Prosecutors oppose motion to dismiss conspiracy count in Struthers child murder case

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Kimonie Bryant, 24, was arraigned on a superseding indictment on charges in the Sept. 21 shooting death of Rowan Sweeney, 4, and the wounding of four others, in the Struthers home of Sweeney's mother on Perry Street in Struthers.


YOUNGSTOWN, Ohio (WKBN) — Prosecutors Thursday said they oppose a motion by attorneys to dismiss a conspiracy charge in the case of a man who could face the death penalty for the death of a 4-year-old Struthers boy.

In a motion filed Thursday in Mahoning County Common Pleas Court, prosecutors said the conspiracy count was added in a superseding indictment against Kimonie Bryant, 24, after investigators were able to interview witnesses and review other evidence that was not available when he was originally indicted.

Kimonie Bryant, Struthers homicide
Credit: Mahoning County Jail

Bryant faces 15 counts, including an aggravated murder count with a death penalty specification for the Sept. 21 shooting that killed Rowan Sweeney, 4, and wounded three others. The shooting happened at the Perry Street home of Sweeney’s mother during what police said was a robbery.

Bryant was taken into custody later that day and indicted Oct. 1 on 14 counts for the shooting and robbery.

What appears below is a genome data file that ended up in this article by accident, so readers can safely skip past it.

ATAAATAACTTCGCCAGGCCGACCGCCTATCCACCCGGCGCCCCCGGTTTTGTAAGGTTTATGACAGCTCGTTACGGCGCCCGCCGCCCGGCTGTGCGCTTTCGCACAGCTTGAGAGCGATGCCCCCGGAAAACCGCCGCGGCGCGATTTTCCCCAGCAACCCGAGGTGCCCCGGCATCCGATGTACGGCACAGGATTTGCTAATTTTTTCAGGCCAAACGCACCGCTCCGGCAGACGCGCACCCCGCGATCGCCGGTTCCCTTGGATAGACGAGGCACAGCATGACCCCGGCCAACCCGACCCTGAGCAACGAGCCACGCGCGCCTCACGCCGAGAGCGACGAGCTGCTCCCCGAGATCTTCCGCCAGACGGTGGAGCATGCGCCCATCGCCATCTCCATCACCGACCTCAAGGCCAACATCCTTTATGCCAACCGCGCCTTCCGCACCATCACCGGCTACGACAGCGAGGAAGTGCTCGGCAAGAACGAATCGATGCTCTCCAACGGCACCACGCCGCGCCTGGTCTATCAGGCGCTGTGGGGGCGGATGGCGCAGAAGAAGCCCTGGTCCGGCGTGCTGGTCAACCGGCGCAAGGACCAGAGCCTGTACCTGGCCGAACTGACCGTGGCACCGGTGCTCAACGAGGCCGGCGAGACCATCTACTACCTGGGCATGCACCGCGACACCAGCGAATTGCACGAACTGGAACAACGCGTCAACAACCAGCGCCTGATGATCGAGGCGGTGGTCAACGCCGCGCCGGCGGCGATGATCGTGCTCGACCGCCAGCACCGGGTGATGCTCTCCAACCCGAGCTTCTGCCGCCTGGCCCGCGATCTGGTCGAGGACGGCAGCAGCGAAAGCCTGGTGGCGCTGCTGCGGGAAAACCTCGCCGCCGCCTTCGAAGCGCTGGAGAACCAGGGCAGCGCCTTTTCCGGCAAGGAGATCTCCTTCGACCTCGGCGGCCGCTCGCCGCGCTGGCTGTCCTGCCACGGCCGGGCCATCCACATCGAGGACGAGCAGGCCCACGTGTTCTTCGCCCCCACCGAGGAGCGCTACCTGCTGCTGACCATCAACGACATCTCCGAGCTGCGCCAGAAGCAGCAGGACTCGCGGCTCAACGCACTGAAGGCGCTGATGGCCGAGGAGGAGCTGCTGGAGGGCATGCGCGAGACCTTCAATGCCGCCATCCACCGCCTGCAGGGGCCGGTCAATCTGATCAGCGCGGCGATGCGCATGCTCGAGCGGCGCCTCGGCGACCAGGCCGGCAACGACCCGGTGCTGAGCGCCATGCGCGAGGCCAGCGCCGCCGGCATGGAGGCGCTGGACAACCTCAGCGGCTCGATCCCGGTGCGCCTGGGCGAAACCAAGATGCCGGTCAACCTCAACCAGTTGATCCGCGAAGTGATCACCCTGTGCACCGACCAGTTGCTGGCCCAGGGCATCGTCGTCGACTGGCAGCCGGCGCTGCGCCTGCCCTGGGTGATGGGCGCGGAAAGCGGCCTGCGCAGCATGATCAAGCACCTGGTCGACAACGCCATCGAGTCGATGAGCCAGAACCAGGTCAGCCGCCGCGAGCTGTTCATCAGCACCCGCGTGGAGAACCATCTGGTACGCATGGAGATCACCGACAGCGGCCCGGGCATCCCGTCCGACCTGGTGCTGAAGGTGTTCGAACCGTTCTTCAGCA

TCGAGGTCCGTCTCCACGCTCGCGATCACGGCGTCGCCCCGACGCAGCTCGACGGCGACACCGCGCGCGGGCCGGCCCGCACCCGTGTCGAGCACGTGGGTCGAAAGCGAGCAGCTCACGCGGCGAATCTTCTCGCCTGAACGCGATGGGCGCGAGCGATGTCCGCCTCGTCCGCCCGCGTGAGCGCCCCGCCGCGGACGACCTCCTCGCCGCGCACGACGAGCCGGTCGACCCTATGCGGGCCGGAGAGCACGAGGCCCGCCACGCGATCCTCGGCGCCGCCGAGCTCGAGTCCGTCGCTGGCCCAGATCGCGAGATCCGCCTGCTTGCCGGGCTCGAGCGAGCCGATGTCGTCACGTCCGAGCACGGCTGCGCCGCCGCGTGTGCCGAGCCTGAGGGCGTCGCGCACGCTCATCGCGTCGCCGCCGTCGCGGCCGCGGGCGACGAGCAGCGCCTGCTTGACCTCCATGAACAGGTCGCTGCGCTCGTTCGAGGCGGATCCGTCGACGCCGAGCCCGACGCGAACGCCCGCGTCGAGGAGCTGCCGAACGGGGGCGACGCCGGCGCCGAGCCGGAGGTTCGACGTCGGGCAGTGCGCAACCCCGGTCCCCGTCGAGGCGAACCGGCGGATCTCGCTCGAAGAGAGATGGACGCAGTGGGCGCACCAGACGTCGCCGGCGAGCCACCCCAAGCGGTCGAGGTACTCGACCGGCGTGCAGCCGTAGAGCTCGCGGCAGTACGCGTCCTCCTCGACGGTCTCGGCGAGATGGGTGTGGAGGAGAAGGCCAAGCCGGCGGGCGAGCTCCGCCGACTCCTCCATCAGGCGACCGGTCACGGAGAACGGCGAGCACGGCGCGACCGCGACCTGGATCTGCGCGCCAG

A superseding indictment issued March 25 added the conspiracy charge.

Also included in the superseding indictment March 25 was Andre McCoy, 21, who was also indicted on death penalty specifications; and Brandon Crump, 18, who faces aggravated murder, aggravated robbery, attempted murder and other charges for the shootings.

Two other people, Bryant’s mother and Crump’s girlfriend, were indicted on tampering with evidence charges.

Defense attorneys Lynn Maro and John Juhasz said the conspiracy charge should be dismissed because it came after the speedy trial deadline for Bryant.

Judge Anthony D’Apolito is hearing all the cases. Bryant is set for trial in September and Crump is set for trial in January. McCoy was shot in the head during the attack and is not in custody. His whereabouts are unknown.

Under Ohio law, a defendant being held in jail in lieu of bond on pending charges gets three days credit for every one day spent in custody. Prosecutors have 270 days under those calculations to try someone unless they waive their right to a speedy trial.

Defense attorneys relied on a portion of the Ohio Supreme Court’s State V. Adams opinion when the high court ruled that when “new and additional charges arise from the same facts as did the original charges,” which prosecutors knew about at the time of the initial indictment, the additional charges are subject to the speedy trial time for the original charge.

Prosecutors said in their brief that they did not have access to other witnesses and had no idea Crump was involved in the crime until the original indictment was filed.

“It was only after these additional pieces of evidence were obtained that the state sought the charge the defendant with conspiracy,” prosecutors wrote. “As such, count 15 of the superseding indictment does not relate back to the defendant’s arrest date of Sept. 21, as the state lacked knowledge of the facts that serve as the basis for the conspiracy charge.”

Bryant is due back in court July 13 for a pretrial hearing.

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